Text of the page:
I want to say it started slow, but it didn't. He wanted someone easy to control, and he found it in me. I'd never had a boyfriend before, never done more than gone on a handful of dates with different boys in my classes and been bored by them. I didn't know what normal was, and he took advantage of that. I wanted him to love me, and all he had to do was ask.
"I think you should grow your hair out," when I'd been cutting it short for years, and I did so.
"You need to lose weight," and I shed fifteen pounds.
"I don't like your friend Rosie. I think she's trying to split us up," and I stopped talking to her.
On and on, the list went. Anything he didn't approve of, I changed, until I almost didn't recognize myself anymore.
"I'd like to think I've improved you, in the time we've been together," he told me.
I agreed. It was, after all, what he wanted me to do.
I wouldn't sleep with him. That was where I drew the line, what I would and wouldn't do.
"I don't want you to get in trouble," I told him, and that was certainly part of the fear, though there were other things, too. He wanted me on birth control, so we "wouldn't have to worry", but refused to help me pay for it, and I couldn't think of a lie to tell my parents to get it.
"I'd never leave you with a baby," he insisted, but I stayed firm.
"Not until I'm eighteen," I said.
He relented, eventually, but we both felt strange about it.
I turned eighteen in January. We'd been dating almost a year. I was looking at staying at college in state, to be near him, since he'd said he wouldn't follow me.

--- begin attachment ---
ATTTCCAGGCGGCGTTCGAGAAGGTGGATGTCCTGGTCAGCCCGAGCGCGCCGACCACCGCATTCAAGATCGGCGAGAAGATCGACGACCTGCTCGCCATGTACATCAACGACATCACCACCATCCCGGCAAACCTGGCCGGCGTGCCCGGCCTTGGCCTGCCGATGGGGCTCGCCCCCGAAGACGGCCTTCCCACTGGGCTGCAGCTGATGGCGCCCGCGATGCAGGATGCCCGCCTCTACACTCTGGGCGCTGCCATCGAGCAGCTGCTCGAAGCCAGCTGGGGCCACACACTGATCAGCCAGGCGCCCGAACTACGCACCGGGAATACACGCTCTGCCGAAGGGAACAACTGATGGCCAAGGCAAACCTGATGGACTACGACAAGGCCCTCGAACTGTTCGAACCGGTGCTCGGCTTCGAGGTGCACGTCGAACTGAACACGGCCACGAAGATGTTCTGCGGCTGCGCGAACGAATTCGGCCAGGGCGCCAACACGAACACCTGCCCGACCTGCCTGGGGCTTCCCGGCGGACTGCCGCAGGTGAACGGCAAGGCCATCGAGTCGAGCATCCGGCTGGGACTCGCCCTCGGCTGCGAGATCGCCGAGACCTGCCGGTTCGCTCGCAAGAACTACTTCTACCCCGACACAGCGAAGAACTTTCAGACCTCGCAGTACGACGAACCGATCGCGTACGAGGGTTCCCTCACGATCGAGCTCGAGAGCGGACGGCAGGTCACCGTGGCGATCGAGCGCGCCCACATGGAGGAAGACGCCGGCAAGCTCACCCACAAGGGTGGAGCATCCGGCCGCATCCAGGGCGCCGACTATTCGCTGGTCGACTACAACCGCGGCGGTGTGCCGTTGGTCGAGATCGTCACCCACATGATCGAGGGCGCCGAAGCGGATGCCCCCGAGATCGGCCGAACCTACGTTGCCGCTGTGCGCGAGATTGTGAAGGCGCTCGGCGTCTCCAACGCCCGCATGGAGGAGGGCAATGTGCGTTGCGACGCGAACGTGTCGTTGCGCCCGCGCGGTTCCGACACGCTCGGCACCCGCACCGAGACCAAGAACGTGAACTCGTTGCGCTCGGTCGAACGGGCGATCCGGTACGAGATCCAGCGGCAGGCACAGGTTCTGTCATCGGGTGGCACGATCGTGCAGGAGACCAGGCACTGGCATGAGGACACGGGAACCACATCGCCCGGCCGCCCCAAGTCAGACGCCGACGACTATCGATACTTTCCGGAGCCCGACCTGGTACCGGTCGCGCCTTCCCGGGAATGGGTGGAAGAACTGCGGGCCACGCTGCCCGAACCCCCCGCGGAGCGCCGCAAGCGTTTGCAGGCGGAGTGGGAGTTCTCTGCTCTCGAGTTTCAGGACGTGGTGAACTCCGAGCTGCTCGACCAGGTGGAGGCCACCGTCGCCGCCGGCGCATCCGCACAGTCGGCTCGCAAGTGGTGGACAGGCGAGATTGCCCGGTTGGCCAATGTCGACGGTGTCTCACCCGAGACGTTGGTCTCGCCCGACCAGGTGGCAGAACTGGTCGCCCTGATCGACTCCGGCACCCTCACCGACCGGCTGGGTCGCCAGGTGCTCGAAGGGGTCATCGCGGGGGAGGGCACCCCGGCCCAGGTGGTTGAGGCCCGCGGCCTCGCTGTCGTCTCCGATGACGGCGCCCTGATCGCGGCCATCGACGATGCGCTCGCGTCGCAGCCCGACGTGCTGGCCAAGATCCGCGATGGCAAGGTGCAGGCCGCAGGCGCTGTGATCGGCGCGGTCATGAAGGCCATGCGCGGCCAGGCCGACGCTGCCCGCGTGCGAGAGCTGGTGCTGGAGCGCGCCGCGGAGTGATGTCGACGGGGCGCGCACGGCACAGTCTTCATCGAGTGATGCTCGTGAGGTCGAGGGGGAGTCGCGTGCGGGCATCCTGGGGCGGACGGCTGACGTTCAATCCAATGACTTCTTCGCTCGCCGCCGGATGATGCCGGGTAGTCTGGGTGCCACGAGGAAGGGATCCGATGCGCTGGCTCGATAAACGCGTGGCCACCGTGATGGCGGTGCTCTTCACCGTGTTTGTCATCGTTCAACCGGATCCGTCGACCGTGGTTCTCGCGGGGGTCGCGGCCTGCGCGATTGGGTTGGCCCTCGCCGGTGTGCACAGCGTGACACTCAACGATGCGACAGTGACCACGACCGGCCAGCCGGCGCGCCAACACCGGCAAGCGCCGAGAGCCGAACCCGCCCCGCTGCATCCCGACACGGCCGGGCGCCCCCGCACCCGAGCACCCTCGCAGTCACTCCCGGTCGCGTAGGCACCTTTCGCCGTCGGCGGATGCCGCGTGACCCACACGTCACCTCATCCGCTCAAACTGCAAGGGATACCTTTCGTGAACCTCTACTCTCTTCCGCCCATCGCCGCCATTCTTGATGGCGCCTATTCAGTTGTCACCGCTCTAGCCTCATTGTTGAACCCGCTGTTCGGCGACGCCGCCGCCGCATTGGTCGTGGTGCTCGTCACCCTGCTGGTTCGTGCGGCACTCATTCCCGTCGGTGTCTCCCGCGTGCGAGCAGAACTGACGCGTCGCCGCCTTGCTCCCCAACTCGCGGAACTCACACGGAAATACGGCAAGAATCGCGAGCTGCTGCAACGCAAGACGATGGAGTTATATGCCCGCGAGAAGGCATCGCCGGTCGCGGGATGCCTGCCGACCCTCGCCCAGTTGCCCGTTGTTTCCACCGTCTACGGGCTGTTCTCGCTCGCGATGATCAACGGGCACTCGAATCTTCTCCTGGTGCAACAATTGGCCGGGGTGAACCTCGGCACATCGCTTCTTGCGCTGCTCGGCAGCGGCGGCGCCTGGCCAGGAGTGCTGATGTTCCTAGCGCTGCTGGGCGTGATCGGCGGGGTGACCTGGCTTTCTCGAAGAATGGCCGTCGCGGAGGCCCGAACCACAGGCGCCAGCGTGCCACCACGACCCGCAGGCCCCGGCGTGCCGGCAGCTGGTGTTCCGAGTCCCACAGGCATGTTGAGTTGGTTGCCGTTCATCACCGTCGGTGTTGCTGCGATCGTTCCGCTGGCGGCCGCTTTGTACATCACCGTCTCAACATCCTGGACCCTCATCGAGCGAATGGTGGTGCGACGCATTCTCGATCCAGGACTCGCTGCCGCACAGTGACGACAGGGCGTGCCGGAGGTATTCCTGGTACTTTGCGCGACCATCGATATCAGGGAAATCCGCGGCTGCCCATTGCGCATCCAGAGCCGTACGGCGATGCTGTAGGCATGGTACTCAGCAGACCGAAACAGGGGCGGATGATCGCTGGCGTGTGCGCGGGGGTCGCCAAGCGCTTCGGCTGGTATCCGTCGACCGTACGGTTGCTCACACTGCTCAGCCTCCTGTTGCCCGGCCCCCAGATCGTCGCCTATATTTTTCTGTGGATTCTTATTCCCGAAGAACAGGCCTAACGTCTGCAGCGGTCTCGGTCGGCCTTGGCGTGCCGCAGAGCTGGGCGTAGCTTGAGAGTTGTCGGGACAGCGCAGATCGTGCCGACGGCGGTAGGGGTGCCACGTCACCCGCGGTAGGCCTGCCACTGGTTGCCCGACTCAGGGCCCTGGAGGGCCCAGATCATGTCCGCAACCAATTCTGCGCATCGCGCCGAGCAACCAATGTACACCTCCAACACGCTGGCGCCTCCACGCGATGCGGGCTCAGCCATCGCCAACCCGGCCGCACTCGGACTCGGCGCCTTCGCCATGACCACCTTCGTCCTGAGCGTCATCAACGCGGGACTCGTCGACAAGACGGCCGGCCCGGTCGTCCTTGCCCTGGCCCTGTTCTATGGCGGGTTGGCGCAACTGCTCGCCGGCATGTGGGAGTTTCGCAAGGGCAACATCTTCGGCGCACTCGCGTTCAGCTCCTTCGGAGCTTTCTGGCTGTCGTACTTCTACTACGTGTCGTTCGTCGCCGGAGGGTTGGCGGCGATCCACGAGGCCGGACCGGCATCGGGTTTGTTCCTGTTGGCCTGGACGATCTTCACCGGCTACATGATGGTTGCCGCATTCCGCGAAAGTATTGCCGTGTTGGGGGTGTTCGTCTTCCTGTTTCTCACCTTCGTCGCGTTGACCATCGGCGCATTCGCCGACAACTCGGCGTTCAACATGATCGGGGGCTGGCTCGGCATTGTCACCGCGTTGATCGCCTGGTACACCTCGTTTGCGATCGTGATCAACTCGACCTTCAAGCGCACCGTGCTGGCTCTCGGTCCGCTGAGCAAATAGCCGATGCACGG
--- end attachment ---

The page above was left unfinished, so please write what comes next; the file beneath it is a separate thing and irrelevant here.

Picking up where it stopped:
He didn't give me anything for my birthday. I drove over to his house, after classes let out, and knocked at the door. Allison let me in.
"He's not here," she said, pleasantly. "You can wait for him, though."
I was used to this, to waiting. I'd been doing a lot of it, especially over the last few weeks. He'd been job-hunting, he said, and so he'd been gone most days, right when I got out of practice, could come see him. I'd wait for a half hour, an hour, and he'd turn up. I didn't think anything of it.
Today, I was annoyed, but only because it was my birthday. We were supposed to have plans. I'd said we'd finally go to bed together, now that legality wasn't an obstacle, and I didn't have a lot of time.
"Actually, I wanted to talk to you," said Allison, as I sat on the sofa, compulsively checking my phone. "It's about Michael."
I looked up at her. We rarely talked. She hadn't said more than ten words to me, in the months I'd been dating him. "What about Michael?"
"How much do you know about him, Beth?"
I shrugged. "We've been dating ten months," I said. "So...enough?"
She grimaced. "Did you know he's been married before?"
I didn't. "Yes," I lied.
I blinked. "What?"
"I suppose I should say 'still married'," she said, bitterly. "It hasn't been finalized yet. I'm waiting on documents I need from him."
"Did he, or did you...?"
"I did," she said. "There was an incident, with someone else..."
I thought of the girl at the house party.
"He...does this," Allison said, quietly. "I didn't know about you until I put the pieces together, two days ago. How old are you?"
"When did you turn eighteen?"
"Um," I said. "Look, I..."
"He preys on younger women," she said. "He...you're easy to control. I know. I was one of you."